Feb. 28—If asked to reveal the starting shortstop as spring training begins, Pittsburgh Pirates manager Derek Shelton’s answer would sound like something out of a famous Abbott and Costello comedy sketch.
I don’t know.
Never mind that he played third base in the “Who’s On First” routine. For the Pirates, the most important position on the field also promises to be their most competitive position battle, with three players who previously failed to lock down a starting job fighting for the spot.
Erik Gonzalez started the 2019 season at shortstop before suffering a broken collarbone in a collision. Kevin Newman finished that season as the starter, then began the ’20 season at short before scuffling at the plate and in the field and getting shifted to second. After playing in the outfield last season, Cole Tucker has moved back to his natural position.
Along with center field, shortstop is one of two positions in the starting lineup that is up for grabs when right-hander Chad Kuhl takes the mound as the Pirates open Grapefruit League play at 1:05 p.m. Sunday against the Baltimore Orioles at Ed Smith Stadium in Sarasota.
“That’s interesting,” Tucker said this week from Pirate City in Bradenton, Fla. “That means that we haven’t done a really good job of nailing those down the last couple years. But we’re trying to. I really want to win the shortstop job. That’s no secret.”
Gonzalez is the oldest (29) and highest-paid ($1.225 million) of the three and started the most games at shortstop (38) last season. Newman, 27, has the most career games at short (148) after starting 104 in 2019. Tucker, 24, is the youngest (24) and has played only 43 career games at shortstop in the majors, just 11 more than he has in the outfield.
There is no clear-cut frontrunner, Shelton said, adding he was transparent with the trio about the open competition.
Shelton credited the character of Gonzalez, Newman and Tucker for how they have been supportive of each other despite chasing the same starting position.
“We’re all selfless, and we’re all selfish,” Tucker said. “We all want what’s best for this team. We also want what’s best for our careers.
“But once the competition ends, the internal competition of who’s going to be our shortstop, who’s going to be this, who’s going to be that, we have 162 games to go compete and go win as a team and get better as a team and progress as a team.”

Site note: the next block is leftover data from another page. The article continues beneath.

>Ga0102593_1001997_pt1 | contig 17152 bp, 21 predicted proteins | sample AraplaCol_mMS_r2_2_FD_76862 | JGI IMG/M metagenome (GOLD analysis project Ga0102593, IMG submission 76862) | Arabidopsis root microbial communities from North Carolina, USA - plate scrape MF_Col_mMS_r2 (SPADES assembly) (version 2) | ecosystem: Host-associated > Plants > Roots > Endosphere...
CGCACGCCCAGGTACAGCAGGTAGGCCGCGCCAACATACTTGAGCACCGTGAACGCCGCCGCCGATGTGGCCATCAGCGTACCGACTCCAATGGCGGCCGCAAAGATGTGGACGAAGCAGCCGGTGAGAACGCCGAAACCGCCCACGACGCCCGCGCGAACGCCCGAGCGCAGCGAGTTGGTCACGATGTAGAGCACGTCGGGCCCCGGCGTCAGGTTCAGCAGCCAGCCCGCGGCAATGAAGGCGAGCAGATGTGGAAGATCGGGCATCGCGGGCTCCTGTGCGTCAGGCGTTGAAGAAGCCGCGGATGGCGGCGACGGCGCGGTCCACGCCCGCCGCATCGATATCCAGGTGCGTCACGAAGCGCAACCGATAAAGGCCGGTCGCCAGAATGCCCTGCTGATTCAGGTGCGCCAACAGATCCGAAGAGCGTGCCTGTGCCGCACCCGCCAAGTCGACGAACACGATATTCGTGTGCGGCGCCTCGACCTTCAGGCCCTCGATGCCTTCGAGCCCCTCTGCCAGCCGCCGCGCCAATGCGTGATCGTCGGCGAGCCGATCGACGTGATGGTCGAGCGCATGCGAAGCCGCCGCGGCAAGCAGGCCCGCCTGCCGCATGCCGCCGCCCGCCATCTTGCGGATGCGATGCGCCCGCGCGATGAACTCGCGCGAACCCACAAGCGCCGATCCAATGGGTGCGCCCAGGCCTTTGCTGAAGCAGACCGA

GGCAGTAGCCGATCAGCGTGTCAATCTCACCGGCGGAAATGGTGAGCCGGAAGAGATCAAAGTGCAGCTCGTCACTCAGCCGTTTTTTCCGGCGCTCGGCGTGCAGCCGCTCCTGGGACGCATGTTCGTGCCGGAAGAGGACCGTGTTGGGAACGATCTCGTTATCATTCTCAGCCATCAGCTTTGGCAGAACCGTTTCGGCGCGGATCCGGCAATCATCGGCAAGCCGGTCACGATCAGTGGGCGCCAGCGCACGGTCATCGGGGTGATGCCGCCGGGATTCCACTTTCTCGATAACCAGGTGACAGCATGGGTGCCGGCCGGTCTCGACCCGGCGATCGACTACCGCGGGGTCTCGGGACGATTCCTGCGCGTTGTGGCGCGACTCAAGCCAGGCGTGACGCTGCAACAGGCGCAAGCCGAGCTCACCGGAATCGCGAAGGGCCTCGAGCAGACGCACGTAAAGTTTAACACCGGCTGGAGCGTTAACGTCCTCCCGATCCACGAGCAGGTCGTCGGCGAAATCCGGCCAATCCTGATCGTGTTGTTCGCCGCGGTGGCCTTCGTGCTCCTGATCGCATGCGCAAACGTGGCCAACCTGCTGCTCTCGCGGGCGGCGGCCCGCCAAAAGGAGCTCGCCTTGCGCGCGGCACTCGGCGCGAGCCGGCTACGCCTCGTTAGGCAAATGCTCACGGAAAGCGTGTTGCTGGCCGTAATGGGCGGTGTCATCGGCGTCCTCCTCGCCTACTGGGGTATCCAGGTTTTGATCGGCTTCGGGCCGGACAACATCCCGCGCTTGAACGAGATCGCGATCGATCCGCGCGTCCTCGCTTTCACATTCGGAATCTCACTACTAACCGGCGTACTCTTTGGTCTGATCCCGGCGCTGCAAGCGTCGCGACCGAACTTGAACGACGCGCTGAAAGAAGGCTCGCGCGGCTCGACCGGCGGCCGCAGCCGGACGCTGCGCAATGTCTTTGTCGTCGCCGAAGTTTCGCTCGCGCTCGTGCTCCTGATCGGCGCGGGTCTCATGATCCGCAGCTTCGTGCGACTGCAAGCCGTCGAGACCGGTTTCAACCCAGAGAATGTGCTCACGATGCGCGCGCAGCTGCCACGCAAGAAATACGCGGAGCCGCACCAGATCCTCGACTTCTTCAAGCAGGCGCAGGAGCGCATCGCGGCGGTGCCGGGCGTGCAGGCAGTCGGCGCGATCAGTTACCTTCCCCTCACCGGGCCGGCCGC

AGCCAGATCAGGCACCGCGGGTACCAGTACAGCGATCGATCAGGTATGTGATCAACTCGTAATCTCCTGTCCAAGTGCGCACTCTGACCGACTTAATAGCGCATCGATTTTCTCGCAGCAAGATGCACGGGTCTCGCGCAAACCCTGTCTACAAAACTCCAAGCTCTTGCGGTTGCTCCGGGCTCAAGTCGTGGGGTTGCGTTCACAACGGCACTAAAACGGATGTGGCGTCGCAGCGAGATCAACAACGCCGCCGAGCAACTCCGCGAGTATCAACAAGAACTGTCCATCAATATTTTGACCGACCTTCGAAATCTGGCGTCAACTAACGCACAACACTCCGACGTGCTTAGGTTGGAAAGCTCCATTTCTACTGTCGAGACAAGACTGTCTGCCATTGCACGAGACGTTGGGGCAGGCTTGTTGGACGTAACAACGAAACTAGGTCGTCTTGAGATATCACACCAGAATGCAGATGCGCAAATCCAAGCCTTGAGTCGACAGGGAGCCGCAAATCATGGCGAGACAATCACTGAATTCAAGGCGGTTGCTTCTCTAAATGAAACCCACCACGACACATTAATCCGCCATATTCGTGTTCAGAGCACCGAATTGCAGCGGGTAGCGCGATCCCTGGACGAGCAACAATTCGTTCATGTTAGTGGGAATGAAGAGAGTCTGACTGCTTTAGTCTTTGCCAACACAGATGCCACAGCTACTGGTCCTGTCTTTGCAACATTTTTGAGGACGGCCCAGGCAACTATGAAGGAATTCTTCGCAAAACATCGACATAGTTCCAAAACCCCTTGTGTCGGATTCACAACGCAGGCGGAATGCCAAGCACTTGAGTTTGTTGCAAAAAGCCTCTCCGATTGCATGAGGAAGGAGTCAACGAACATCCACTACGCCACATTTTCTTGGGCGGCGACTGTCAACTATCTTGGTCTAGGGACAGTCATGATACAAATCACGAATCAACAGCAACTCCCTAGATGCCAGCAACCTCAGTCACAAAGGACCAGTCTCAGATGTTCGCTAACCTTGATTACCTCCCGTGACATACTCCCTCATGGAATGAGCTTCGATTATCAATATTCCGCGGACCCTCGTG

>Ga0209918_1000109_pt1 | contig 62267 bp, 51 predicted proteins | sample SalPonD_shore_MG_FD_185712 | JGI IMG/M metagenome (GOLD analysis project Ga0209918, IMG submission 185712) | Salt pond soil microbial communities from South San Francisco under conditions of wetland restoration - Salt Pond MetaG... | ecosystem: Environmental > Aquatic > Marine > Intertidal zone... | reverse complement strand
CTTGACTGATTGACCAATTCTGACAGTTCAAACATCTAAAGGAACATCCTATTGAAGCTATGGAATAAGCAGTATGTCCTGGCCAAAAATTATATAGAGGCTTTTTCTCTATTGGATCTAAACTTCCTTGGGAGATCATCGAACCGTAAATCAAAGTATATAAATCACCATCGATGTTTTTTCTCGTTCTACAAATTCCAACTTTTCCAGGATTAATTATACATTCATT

“As we’ve seen, everything changes during the season. There’s a lot of next man up. There’s a lot of stay ready. There’s a lot of people picking up the pieces. We know that. But we’re going out every day and trying to win this job.”
Where Gonzalez brings a good glove that can play shortstop, second or third base, he has to prove he can be consistent at the plate.
He had a red-hot, eight-game stretch in early August when he hit .452 with seven extra-base hits — going 4 for 5 with six RBIs, including a 443-foot home run, against the Detroit Tigers — before cooling off by batting .184 in September.
Newman followed a strong rookie season in which he batted .308 with 27 doubles, 12 homers and 64 RBIs with a sophomore slump. He hit .224, lost his leadoff spot in the order and committed eight errors in the field.
Newman spent the offseason focused on his footwork and range in an effort to be better positioned to make plays.
“The routine play is important for him,” Shelton said. “That’s something we’ve talked about — minimizing errors and first-step efficiency. I know he did a lot of work on that this offseason and I give him credit because we challenged him on it when he left. It was something that we we talked to him about. I know he worked very hard on it this offseason.”
After making headlines last season for switching to the outfield, Tucker made more this winter for dating actress Vanessa Hudgens. Tucker flashed his athleticism in center field and is known for his acrobatic plays in the hole. Now that he’s left the outfield grass to return to the infield dirt, Tucker wants to show he can hit better than the .215 he did in his first 93 career games.
“Just trying to rake,” Tucker said, “so I don’t give them an option.”
It’s a friendly rivalry for Tucker and Newman, whose friendship predates their tenure with the Pirates. Newman played at Arizona and was Tucker’s host for his recruiting visit, only for them to be selected by the Pirates in the first round in back-to-back years in 2014 and ’15.
“It’s hard to explain, but we are competing,” Newman said. “At the same time, when we’re out there with each other at short, he makes a good play, I’m the first one to be like, ‘Sick play. Keep it going. That’s awesome. Good job.’ Vice-versa when I make a good play. He’s hype for me. We are really good friends off the field, so it’s just one of those things where we’re both going to go out there and compete to the best of our ability. At the end of the day there’s really no hard feelings because it’s baseball. Whoever gets the job gets the job. That’s just part of it.”
Shelton has preached the importance of versatility on the Pirates, so whoever doesn’t win the shortstop job could end up getting playing time at second base or in the outfield. But the trio of candidates don’t want to hear such talk right now, not with a starting opportunity to seize. They also are well aware the Pirates have stockpiled prospects at their position, with prized minor leaguers Oneil Cruz, Ji-Hwan Bae and Liover Peguero in training camp.
“We’re really gunning for those spots, really are leaning into this competition,” Tucker said. “I’m excited for games to start happening because that’s when you learn so much. That’s when people can really separate themselves.”
Kevin Gorman is a Tribune-Review staff writer. You can contact Kevin by email at [email protected] or via Twitter .
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